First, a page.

How many passwords did you have to enter before you
started reading this?
D. I don't remember, but I love watching "Password"
on the Game Show Network.
If you chose D, you might want to take the day off.
If you need a doctor's note, I'll send one out immediately.
I would guess many of you are using a computer that's
password protected, whether it be at work or at home.
Of course, you didn't need a password to get to this
site, but you may have needed one to login through your
Internet access or just to get into your work files.
For instance, I had to utter the password "The blue
frog croaks at midnight" to Jo Jo, our bouncer at work.
Unfortunately, I had to hand over $20 because it was
the wrong password.
Pick a good password -- I would highly advise against
using the password "password" for anything, unless you
were trying to coax enemies into erasing their important
files. I recommend picking something that's not in a
dictionary, whether it's numbers and letters or just
a word you made up. Hackers have programs that match
up words in a dictionary to passwords and the like,
so the use of good passwords can get you a long way
More info: Lycos.
Use a firewall -- If you have an Internet connection
and you don't have a firewall, a hacker can get into
your system if he can find your IP address. You can
enable most firewalls to be able to interact with safe
computers, if you want to send files to friends, etc.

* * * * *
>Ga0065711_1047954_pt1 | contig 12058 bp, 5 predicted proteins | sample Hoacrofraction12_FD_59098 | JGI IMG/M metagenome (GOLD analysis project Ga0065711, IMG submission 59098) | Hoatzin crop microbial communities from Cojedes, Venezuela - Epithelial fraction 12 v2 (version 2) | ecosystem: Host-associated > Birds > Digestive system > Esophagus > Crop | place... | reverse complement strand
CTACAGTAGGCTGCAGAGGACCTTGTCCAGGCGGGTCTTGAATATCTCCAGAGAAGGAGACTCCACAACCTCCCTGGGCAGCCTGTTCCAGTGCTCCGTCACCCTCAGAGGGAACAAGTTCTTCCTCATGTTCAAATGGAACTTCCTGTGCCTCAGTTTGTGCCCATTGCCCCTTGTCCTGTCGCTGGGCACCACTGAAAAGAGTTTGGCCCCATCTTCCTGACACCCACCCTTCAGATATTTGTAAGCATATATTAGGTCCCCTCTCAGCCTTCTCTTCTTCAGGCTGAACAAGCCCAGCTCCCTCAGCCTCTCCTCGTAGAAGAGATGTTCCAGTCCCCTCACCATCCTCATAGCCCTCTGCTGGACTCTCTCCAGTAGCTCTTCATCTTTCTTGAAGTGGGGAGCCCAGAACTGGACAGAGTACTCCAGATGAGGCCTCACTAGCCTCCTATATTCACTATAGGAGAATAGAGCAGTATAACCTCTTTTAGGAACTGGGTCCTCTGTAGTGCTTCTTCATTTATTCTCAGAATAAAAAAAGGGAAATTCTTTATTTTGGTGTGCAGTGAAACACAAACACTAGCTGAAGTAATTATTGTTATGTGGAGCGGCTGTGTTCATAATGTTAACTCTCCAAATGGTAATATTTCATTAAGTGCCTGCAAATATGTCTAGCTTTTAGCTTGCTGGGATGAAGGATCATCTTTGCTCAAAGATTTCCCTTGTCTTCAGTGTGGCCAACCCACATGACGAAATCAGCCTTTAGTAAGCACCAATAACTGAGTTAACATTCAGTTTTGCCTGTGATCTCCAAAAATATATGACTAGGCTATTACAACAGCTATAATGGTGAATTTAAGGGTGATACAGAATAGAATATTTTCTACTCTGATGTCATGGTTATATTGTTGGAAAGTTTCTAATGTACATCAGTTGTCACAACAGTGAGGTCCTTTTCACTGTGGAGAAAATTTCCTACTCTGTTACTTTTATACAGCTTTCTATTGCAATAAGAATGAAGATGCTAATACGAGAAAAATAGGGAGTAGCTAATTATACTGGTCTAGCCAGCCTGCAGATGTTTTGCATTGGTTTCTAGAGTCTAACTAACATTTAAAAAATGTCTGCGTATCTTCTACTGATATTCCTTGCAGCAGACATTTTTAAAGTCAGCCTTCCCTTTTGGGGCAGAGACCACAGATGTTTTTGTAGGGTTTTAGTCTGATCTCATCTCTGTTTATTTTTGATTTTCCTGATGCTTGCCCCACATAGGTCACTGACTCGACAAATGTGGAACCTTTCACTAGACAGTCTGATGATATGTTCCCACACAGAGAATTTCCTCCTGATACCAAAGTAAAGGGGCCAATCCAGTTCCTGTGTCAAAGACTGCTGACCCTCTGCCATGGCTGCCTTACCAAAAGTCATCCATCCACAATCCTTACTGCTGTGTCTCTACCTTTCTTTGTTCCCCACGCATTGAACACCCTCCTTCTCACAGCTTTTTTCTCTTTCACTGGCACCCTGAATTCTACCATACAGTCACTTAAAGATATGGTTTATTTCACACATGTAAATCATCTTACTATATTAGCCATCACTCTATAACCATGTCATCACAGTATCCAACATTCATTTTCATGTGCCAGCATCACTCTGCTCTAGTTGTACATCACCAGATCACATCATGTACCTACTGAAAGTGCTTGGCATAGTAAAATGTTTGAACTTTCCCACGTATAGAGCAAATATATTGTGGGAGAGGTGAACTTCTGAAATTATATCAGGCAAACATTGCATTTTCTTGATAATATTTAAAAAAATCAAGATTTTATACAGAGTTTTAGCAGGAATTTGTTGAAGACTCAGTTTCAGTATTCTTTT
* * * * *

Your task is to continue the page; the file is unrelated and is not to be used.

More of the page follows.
Jo Jo acts as our company bouncer, except when he's
at the Chinese place for two hours eating the buffet.
More info: CNET.
Protect files ? You may have just a few files that
are confidential on your machine. Instead of locking
your entire computer down, just place a password on
that individual file. Many programs have this feature
available. Be careful on assigning passwords, though,
because these same programs probably do not have an
easy way of retrieving lost passwords.
Limit privileges using servers -- Depending on how
your office network is administered, it may be possible
for co-workers to access the files on your machine.
Being aware of what files are public is a big step in
protecting yourself. On most Macs, users have the ability
to use a shared folder, which gives a person more control
over what files can be seen by all. In Windows NT, hard
drives throughout the network must be mapped to a specific
computer to have access to them. The administrator usually
has privileges that other users do not have to get into
More info: Brandeis
Don't overkill protection -- If you forget your password
or misplace a certain file, that's just as bad as deleting
it. You could keep a written list of important items
just in case you were to forget something crucial. I'm
fairly confident a hacker will not be able to find your
notes, unless he's the pizza man and you leave your
password notebook on the couch.
Following these small steps should keep your files
safe. Then again, maybe you don't have any information
anyone would want. Remember that it's extremely difficult
to push a computer through a paper shredder. Even Jo
Jo can't help you there.